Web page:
Identification of cell cycle-regulated Drosophila microtubule-associated proteins using quantitative mass spectrometry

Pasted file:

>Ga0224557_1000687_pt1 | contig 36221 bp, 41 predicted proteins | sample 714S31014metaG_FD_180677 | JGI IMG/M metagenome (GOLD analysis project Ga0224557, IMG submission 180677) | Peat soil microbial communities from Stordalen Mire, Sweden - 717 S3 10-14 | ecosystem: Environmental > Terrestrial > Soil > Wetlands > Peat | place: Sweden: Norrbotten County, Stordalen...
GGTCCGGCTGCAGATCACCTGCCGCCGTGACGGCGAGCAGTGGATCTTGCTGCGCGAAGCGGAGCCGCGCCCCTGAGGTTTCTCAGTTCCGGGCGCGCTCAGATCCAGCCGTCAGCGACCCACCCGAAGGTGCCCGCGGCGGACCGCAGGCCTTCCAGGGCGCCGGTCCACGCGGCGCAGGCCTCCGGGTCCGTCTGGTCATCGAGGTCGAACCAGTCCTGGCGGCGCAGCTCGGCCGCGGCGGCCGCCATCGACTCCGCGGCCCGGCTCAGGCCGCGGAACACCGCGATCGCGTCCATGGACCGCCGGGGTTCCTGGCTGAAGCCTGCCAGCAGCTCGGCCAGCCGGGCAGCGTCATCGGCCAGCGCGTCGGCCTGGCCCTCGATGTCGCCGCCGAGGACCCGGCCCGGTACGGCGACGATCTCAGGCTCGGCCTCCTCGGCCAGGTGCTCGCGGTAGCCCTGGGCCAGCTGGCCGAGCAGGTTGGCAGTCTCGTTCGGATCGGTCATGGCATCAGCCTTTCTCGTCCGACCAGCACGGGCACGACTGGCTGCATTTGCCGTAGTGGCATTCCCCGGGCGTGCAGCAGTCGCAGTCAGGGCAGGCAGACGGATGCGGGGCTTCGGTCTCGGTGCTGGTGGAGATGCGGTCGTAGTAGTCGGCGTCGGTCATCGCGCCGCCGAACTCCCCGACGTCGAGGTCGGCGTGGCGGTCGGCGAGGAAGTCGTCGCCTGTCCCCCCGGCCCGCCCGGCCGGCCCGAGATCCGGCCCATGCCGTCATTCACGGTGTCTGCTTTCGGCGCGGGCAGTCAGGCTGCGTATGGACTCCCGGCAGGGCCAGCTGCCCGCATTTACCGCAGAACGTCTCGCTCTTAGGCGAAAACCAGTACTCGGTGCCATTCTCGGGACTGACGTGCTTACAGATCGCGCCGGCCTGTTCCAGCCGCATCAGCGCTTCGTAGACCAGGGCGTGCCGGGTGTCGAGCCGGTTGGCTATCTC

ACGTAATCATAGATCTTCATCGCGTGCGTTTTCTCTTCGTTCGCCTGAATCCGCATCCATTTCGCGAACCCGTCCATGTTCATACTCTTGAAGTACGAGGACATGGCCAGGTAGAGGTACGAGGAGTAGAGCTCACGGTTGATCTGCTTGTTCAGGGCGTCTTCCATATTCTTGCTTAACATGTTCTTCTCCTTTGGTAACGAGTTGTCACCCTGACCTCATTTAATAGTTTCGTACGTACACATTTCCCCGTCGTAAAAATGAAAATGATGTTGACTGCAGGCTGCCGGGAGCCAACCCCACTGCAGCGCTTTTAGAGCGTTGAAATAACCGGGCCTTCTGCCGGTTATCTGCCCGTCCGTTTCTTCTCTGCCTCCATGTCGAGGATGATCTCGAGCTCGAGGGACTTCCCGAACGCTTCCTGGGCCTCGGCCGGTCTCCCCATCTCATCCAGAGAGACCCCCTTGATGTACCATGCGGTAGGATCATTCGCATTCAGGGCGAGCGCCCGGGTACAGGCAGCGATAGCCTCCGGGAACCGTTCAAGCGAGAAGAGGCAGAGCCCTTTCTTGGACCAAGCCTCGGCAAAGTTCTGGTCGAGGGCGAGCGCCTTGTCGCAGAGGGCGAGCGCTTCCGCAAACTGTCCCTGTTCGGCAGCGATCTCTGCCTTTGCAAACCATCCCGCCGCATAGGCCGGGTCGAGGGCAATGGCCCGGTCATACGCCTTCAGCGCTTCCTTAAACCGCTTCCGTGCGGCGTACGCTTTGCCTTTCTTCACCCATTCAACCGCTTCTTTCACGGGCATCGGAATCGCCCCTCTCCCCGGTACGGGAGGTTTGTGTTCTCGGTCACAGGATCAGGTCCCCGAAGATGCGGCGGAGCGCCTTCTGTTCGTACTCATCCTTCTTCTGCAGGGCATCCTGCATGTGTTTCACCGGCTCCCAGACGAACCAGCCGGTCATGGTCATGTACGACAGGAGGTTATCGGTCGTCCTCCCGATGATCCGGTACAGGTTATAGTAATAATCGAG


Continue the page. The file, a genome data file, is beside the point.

The microtubule network is the central framework in multiple cellular processes. The microtubule array undergoes dramatic changes as cells progress through the cell cycle. In mitosis the interphase microtubule array is reorganised into the dynamic mitotic spindle which mediates chromosome segregation. This reorganisation is coordinated by microtubule associated proteins (MAPs). However, little is known about the cell cycle regulation of MAPs and how it plays a role in mitotic spindle formation. In this thesis, I describe the development of a method to determine the profiles and relative quantities of MAPs purified from mitotic and interphase Drosophila culture cells. This method utilises mass spectrometry combined with stable isotope labelling by amino acids in cell culture (SILAC) for protein quantification. This study identified MAPs whose association with microtubules increased during mitosis and revealed a new mitotic MAP, which I have named NuMAP. NuMAP localises to the nucleus in interphase and to microtubules only in mitosis, covering the entire spindle. Truncation analysis identified two protein domains sufficient but not essential for nuclear localisation and one C-terminal domain vital for microtubule localisation. Interestingly, creation of an interphase cytoplasmic pool indicated that the interphase form of NuMAP has low affinity for microtubules, suggesting a cell cycle-related post-translational modification. A deletion mutant of the NuMAP gene was generated by P element excision and will be valuable to define the role of NuMAP in fly development.